Division of a seventh (e. g. 9/5) into n equal parts
Division of e. g. the 9:5 into equal parts can be conceived of as to directly use this interval as an equivalence, or not. The question of equivalence has not even been posed yet. The utility of 9:5 or another seventh as a base though, is apparent by being used at the base of so much modern tonal harmony. Many, though not all, of these scales have a perceptually important pseudo (false) octave, with various degrees of accuracy.
Incidentally, one way to treat 9/5 as an equivalence is the use of the 5:6:7:(9) chord as the fundamental complete sonority in a very similar way to the 4:5:6:(8) chord in meantone. Whereas in meantone it takes four 3/2 to get to 5/1, here it takes four 7/5 to get to 6/5 (tempering out the comma 2430/2401). So, doing this yields 5, 7, and 12 note MOS, just like meantone. While the notes are rather closer together, the scheme is exactly identical to meantone. "Microdiatonic" might be a perfect term for it because it uses a scheme that turns out exactly identical to meantone, though severely compressed. However, a just or very slightly flat 9/5 leads to the just 7/5 generator converging to a scale where the '6/5' and '7/6' are only ~3.6 cents off of half a generator in opposite directions, which is acceptable with the harmonic entropy of a pelogic temperament, but this temperament is not intended to be understood as pelogic. It is rather intended to be understood as meantone, albeit severely compressed, but in theory still has plus or minus ~36.85 cents of harmonic entropy for '7/6' and '6/5', though in potential practice no more than ~36% of this should ever be used very seriously.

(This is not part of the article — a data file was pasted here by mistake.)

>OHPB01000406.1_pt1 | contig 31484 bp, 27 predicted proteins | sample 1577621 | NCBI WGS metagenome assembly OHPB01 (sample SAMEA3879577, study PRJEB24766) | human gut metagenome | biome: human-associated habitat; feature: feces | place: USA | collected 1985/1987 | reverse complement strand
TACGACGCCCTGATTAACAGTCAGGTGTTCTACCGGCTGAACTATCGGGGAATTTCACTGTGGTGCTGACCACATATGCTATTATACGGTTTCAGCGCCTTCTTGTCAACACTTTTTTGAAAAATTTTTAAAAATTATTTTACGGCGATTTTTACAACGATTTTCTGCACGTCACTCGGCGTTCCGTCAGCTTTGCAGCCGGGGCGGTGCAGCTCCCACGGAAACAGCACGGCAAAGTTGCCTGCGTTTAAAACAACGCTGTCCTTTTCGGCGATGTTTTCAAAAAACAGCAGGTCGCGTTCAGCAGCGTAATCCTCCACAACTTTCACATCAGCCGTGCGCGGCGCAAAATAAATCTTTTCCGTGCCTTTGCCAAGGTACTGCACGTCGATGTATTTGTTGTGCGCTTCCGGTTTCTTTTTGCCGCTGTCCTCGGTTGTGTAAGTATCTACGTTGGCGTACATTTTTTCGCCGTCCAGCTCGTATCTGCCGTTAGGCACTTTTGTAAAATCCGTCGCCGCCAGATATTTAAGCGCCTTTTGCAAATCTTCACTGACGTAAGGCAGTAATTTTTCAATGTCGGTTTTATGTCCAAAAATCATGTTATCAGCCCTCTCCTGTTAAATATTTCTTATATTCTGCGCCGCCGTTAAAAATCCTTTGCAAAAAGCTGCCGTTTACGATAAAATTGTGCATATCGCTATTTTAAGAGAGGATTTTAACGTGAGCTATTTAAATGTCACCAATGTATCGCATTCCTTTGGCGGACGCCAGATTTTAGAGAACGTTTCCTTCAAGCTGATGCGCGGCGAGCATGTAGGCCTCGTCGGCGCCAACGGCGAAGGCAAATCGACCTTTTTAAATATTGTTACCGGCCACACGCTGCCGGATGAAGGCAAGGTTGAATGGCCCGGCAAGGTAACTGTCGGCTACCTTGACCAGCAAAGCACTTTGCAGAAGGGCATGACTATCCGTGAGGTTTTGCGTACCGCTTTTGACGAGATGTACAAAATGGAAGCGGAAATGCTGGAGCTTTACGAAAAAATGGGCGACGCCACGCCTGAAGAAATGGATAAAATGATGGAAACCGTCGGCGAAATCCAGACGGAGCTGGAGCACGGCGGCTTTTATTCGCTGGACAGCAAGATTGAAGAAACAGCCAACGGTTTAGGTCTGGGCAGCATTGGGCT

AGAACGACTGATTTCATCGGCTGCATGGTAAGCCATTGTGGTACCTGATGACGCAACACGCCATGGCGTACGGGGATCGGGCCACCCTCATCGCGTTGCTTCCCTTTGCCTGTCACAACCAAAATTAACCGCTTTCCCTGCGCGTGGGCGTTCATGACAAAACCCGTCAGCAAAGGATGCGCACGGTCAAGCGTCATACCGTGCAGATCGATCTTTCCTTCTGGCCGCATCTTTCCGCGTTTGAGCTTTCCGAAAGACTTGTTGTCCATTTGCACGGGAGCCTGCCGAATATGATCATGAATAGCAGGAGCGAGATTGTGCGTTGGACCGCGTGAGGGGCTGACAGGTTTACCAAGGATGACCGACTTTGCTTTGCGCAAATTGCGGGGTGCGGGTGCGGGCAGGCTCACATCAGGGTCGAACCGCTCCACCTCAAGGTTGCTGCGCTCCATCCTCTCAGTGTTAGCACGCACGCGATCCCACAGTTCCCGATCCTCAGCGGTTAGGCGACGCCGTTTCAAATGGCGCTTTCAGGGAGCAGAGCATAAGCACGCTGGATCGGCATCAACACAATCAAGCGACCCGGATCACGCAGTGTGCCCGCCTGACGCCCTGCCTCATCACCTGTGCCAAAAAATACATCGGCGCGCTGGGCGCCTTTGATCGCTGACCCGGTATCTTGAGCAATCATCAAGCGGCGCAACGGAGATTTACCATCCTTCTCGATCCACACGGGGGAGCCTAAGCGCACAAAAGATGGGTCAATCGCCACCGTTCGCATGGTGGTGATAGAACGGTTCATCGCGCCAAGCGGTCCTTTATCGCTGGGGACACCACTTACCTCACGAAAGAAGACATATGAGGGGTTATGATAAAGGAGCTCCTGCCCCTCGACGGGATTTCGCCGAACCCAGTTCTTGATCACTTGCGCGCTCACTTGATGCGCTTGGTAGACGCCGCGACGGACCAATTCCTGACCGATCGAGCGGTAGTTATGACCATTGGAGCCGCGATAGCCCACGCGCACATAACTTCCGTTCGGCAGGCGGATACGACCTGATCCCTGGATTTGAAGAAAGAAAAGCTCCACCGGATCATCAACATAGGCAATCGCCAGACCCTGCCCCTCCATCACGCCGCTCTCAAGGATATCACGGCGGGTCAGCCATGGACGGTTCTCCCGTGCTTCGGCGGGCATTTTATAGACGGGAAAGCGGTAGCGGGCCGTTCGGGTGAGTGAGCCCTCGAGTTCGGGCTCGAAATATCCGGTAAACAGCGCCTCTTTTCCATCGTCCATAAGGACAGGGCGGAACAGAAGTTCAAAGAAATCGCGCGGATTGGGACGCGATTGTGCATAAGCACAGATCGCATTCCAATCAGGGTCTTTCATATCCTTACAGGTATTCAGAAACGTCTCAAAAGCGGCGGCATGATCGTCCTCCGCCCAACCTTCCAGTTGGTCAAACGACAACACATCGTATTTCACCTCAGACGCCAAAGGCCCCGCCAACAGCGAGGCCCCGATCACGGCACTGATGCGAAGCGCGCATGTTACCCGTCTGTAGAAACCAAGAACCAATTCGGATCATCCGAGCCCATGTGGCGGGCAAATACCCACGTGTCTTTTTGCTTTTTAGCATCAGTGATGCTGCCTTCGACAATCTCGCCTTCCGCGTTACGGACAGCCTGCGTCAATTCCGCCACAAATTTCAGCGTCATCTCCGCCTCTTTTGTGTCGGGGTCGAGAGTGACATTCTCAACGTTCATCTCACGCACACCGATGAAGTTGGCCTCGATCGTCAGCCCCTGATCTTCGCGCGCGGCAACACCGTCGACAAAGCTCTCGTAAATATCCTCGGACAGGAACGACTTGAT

Where examples of this particular temperament in use are concerned, they are already everywhere, just with notes which are rather farther apart.